(Representative photo). Photograph:( Others )
The ECI has confidently challenged all conspiracy theorists to try their hands on its EVMs to show that these can be hacked. Till date no political party has accepted the challenge.
The hue and cry around EVMs has by now become a regular feature. The latest controversy involves a sensational claim of a live demonstration of hacking by an Indian cybersecurity expert based in the US in London that never happened. A promised earthquake turned out to be a damp squib.
The supposed “expert” introduced himself as one Syed Shuja, an ex-employee of ECIL, Hyderabad, who claimed to be a member of the team which designed the EVMs. His sensational claim was that he discovered a way which made hacking possible. He went on to say that the 2014 general elections was entirely rigged.
Even the recent state assembly elections would have been rigged but for the counteraction by Shuja and his team. He claimed that a senior BJP leader and a Karnataka journalist who knew about the rigging were killed, besides his own teammates whose murders were covered up as incidents in a communal riot. He said he survived and escaped to the US where he sought political asylum.
These sound like bizarre claims but can be independently verified. One hopes that the agencies concerned would be doing their job. The fact is that “live demonstration” of EVM hacking never happened. But the controversy was revived yet again.
This is by no means a standalone incident. There is a long history of claims and counter-claims. Every political party at some time or the other has raised doubts without any evidence whatsoever. The usual call is to return to ballot papers.
To force the hands of the Election Commission to return to ballot papers, the Telugu Desam Party (TDP), in 2010, put up more than 64 candidates in 12 by-elections on the Telangana issue as the EVMs cannot take more than 64 candidates. After scrutiny, six constituencies were left with over 64 candidates, where perforce elections had to be conducted with paper ballots. An equal number used EVMs. In a way, this was a great opportunity to test the relative merits and demerits of the two systems of voting.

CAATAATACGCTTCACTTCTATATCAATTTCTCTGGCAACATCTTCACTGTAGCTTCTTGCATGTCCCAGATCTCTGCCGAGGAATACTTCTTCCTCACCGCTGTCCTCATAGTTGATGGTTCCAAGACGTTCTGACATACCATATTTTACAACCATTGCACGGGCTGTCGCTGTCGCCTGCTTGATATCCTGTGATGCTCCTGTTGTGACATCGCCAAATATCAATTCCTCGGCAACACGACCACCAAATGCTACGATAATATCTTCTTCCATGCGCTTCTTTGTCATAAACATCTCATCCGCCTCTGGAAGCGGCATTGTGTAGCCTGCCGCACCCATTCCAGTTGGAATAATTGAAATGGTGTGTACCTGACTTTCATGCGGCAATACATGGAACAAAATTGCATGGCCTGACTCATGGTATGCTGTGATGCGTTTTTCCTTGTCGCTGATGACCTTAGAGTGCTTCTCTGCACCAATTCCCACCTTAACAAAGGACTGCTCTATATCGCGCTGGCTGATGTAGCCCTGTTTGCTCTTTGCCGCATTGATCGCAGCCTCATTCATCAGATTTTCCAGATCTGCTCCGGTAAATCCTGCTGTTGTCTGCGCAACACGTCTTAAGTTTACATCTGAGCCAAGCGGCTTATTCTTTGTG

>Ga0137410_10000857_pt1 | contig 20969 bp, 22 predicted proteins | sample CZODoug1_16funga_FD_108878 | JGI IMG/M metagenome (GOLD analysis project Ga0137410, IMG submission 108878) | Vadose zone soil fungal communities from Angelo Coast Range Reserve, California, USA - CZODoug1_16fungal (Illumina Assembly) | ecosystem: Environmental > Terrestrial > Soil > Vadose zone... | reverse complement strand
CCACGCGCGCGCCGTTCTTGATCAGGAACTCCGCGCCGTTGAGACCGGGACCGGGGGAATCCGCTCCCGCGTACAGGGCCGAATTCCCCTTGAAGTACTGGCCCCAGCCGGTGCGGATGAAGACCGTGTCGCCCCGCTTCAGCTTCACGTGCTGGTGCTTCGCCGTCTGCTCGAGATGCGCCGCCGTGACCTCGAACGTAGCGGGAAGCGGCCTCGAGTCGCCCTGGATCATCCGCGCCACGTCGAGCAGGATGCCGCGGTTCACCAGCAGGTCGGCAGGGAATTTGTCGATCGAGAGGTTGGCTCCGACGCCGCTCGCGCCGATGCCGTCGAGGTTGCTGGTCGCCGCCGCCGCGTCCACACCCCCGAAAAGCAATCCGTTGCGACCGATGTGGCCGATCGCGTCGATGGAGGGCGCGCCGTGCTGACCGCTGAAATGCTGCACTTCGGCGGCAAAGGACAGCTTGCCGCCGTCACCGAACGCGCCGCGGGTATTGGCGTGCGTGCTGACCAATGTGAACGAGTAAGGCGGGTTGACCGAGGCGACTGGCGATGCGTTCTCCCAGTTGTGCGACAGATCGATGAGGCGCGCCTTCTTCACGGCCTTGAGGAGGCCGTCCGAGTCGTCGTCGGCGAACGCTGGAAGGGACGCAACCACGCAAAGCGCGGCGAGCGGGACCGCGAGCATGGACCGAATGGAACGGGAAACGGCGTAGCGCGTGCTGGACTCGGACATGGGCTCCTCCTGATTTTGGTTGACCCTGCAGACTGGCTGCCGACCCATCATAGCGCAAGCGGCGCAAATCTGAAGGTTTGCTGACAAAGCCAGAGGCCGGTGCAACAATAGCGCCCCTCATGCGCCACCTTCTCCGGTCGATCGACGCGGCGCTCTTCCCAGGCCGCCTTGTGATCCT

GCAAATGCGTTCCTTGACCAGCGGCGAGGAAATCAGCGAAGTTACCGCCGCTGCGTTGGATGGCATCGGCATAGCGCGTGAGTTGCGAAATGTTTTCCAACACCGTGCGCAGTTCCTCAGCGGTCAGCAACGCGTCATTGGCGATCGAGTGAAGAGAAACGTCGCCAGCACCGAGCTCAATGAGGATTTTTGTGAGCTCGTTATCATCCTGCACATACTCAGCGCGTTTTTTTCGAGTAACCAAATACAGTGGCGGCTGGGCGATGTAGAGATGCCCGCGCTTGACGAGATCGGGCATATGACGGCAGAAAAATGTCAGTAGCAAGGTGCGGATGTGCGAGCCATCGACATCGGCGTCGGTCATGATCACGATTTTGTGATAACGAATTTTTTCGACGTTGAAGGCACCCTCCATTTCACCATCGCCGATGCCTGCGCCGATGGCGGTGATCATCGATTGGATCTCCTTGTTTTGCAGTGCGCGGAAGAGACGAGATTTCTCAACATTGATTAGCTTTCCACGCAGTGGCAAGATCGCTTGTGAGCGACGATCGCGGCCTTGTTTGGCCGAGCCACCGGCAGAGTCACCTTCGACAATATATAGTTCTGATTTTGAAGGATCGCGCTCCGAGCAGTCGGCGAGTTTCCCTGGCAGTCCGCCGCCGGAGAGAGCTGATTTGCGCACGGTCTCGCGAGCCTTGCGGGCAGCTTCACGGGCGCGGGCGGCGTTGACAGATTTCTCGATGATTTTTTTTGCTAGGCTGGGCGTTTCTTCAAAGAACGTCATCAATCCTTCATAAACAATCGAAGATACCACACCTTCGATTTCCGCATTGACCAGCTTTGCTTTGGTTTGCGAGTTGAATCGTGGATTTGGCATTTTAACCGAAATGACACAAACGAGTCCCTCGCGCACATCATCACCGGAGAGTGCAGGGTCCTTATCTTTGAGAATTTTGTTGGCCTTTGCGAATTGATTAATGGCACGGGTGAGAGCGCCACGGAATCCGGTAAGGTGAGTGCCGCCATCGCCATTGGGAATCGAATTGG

While EVM results were out in four hours, ballot papers took 40 hours, with a lot of invalid votes coming in. The results from both the systems were exactly the same.
Interestingly, on that occasion, the BJP was opposing the EVM and the Congress defending it! Since the 2014 elections, all parties have been accusing the BJP of misusing EVMs to win elections without producing any evidence. Hence the song remains the same, only the singers change every couple of years.
The ECI, on the other hand, has confidently challenged all conspiracy theorists to try their hands on its EVMs to show that these can be hacked. Till date no political party has accepted the challenge.
The previous occasion when the demand for ballot papers had reached such a high pitch was in 2010, in the wake of BJP’s hype about hackability of the machines. The ECI had called an all-party meeting where consensus was reached that voter verifiable paper audit trail (VVPAT) was the ultimate solution. We accepted the demand and asked the two EVM manufacturing companies to design VVPAT machines.
The independent committee of five IIT professors was asked to oversee the entire technology and process. After a series of trials, the VVPAT was initially tried in Nagaland in 2012 and later in several other states. Since 2017, every state election has been held with these printer-attached machines. Voter chits generated by these machines have been crosschecked in 1,500 booths. All of them tallied. That should have ended the controversy.
Recurrent controversy creates doubts in public minds about the electoral system that has stood the test of time. Lack of public trust in the system is dangerous for democracy. It must be addressed effectively and quickly. Many parties are demanding that a reasonable percentage of VVPAT machines should be counted for public confidence. Let EC examine this demand and arrive at a scientific sample size in consultation with statistical experts so that the controversy is put to rest once for all.
Instead of appearing rigid, the Commission may convene an all-party meeting, yet again, as the basic concern is serious and the stakes are very high. My experience in dealing with political parties is that if we have an open dialogue with them to explain our stand, they always see reason and a consensus does evolve. Giving it another shot, urgently, would be worth its while.
(Disclaimer: The opinions expressed above are the personal views of the author and do not reflect the views of ZMCL)